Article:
This is a special guest post by Ken Stump of the Marine Fish Conservation Network for Deep Sea News, intended to help build awareness about how political action translates into deep-sea research and fisheries management.
New Habitat Authority for Fishery Managers and a Research Program at NOAA Raise the Profile of Deep-Sea Corals, But Will Protection Follow?
Ken Stump, Policy Director
Marine Fish Conservation Network
In 2006, the U.N. General Assembly adopted a resolution calling on States and regional fisheries management organizations to take measures to protect vulnerable deep-sea ecosystems. In the United States, Congress responded by adding new habitat language authorizing U.S. fishery managers to protect deep-sea corals in the reauthorized Magnuson-Stevens Fishery Conservation and Management Act of 2006 (“MSA”). The law also authorized the establishment of a deep-sea coral research and technology program, and requires NOAA’s National Marine Fisheries Service to submit regular reports to Congress describing their progress in conserving deep-sea corals.
This hard-won recognition is a big step forward in the conservation of deep-sea corals and ecosystems, but it remains to be seen if fishery managers will put their new authority to good use. Making good on the promise of greater protection through the regulatory mechanisms of the fishery management councils will require political support, congressional oversight, and sustained program funding in the years ahead.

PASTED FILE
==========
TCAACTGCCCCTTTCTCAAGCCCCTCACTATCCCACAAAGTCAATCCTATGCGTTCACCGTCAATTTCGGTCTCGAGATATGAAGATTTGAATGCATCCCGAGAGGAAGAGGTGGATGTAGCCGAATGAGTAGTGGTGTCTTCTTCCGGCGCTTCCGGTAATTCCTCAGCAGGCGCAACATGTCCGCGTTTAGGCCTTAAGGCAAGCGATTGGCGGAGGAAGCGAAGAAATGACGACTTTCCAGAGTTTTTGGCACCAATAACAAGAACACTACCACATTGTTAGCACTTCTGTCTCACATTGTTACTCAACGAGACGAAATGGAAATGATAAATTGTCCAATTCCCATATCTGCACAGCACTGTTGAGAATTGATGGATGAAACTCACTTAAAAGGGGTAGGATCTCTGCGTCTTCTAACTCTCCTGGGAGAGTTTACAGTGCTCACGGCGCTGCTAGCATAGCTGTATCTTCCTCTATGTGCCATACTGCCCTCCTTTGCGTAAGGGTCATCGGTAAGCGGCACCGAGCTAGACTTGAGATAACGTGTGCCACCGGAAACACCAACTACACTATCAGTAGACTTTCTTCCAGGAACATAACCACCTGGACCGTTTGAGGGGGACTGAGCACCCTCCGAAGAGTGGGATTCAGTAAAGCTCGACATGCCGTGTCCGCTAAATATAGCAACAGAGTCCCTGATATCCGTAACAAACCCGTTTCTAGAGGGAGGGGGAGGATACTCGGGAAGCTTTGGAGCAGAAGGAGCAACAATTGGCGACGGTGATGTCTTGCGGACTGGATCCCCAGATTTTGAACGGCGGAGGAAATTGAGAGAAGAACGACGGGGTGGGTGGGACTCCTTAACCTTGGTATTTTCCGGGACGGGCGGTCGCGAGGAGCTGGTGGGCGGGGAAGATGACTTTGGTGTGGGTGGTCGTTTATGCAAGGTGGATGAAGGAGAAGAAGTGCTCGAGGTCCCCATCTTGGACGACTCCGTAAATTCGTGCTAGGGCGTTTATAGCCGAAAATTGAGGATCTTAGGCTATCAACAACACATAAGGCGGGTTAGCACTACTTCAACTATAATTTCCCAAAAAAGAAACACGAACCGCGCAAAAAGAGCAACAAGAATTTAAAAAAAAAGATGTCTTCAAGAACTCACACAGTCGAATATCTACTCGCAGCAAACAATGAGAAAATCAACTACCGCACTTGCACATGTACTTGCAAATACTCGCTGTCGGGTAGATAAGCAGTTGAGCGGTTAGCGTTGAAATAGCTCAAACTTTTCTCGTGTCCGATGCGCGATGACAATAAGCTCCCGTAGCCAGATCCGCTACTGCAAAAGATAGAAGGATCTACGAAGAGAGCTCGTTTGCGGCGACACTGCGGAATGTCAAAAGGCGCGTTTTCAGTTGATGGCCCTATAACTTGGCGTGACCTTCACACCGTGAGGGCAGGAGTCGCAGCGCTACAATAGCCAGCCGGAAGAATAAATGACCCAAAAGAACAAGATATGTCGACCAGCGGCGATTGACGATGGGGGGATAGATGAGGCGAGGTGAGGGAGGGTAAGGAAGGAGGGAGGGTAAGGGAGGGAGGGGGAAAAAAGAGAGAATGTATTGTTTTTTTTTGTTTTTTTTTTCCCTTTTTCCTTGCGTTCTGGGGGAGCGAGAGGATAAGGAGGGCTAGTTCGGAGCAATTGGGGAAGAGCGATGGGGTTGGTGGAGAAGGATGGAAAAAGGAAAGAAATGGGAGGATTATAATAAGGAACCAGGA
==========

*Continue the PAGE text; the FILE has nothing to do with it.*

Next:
Here’s a look at some of the challenges to implementation, and how they’re doing so far.
The 2006 amendments to the MSA’s essential fish habitat (EFH) provisions vested new authority in the regional fishery management councils to designate zones where deep-sea corals are found and restrict the use of destructive gear types within known areas of deep sea coral habitat.
It’s important to note that this is a discretionary authority: a fishery management plan (FMP) must identify the EFH of managed fish stocks, but managers are not required to take any particular action to protect EFH such as deep sea coral and sponge habitat. Managers are instructed to minimize adverse effects of fishing “to the extent practicable,” but vested economic interests on the fishery management councils often find it very impracticable to restrict fishing in sensitive habitats – even when it might be in the best long-term interests of sustaining the fishery.